Effects of Time on Bioavailability in Ecotoxicology

The effect of time on bioavailable processes cannot be neglected. Time influences bioavailability processes in several ways. Aging of contaminants affects their bioavail-ability, often decreasing frequency or amount of contaminant available for processes 2, 3, and 4 in Figure 3. Contaminant aging in solid phase environments has been shown to be an important aspect affecting bio-availability. Both organic and metal contaminants typically become less bioavailable with the aging process, as they diffuse or sorb into/onto mineral lattices and organic matrices in soils and sediments. The longer the contaminant is in contact with a sorbent, such as organic matter, the greater is the extent to which these processes occur. However, at present there is little ability to predict the changes in bioavailability with any specific contaminant at any specific site over time.

In general, the longer a contaminant is in the environment the more it is subject to transformations affecting bioavailability. Both metal and organic contaminants may be microbially degraded to different products which may be more or less bioavailable; the microbial degradation process may also be time dependent. For example, micro-bial degradation often transforms inorganic or elemental mercury to methylmercury, a much more bioavailable form of mercury resulting in increased food web transfer and bioaccumulation.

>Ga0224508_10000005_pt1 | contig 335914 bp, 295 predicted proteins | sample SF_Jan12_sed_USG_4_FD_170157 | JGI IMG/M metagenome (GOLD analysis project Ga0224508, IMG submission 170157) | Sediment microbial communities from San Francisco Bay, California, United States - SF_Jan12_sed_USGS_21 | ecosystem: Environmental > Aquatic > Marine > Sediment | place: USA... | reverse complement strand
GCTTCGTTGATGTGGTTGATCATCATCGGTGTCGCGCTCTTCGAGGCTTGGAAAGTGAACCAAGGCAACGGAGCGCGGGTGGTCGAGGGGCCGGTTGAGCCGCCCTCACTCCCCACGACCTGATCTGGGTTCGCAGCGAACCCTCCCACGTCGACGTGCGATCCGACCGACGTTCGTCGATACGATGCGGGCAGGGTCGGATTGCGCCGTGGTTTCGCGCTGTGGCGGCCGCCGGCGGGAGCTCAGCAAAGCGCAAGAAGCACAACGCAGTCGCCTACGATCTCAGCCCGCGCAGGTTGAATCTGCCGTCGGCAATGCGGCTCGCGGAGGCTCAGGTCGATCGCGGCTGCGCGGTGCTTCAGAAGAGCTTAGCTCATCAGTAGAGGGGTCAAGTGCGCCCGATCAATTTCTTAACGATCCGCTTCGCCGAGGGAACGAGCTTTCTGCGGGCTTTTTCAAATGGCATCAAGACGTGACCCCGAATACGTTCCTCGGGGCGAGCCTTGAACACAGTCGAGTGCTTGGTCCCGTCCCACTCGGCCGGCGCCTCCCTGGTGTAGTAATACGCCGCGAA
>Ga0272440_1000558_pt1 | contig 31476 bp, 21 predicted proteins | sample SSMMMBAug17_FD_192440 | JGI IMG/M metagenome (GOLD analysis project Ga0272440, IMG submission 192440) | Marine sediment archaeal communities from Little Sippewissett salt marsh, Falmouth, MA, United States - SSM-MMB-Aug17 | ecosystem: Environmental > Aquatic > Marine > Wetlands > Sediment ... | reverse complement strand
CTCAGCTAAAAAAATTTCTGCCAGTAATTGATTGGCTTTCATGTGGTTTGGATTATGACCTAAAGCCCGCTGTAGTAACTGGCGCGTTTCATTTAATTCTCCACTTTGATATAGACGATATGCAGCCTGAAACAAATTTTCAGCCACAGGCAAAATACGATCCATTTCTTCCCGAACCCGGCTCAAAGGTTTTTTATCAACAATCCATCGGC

Exposure time is also important when considering organism species in their natural habitats versus organism species in biological tests. Time can be a varying factor in exposure frequency for different organisms. Potential bioavailability and actual bioavailability have been proposed to address this issue of time with regard to an organism's actual exposure time versus potential exposure concentration over a longer period oftime. However, there are considerable ambiguities with the approach, and generalization at the organism species level still affords important predictive bioavailable information. In addition to exposure time, other effects of time on organisms include seasonal habitat changes and life span.

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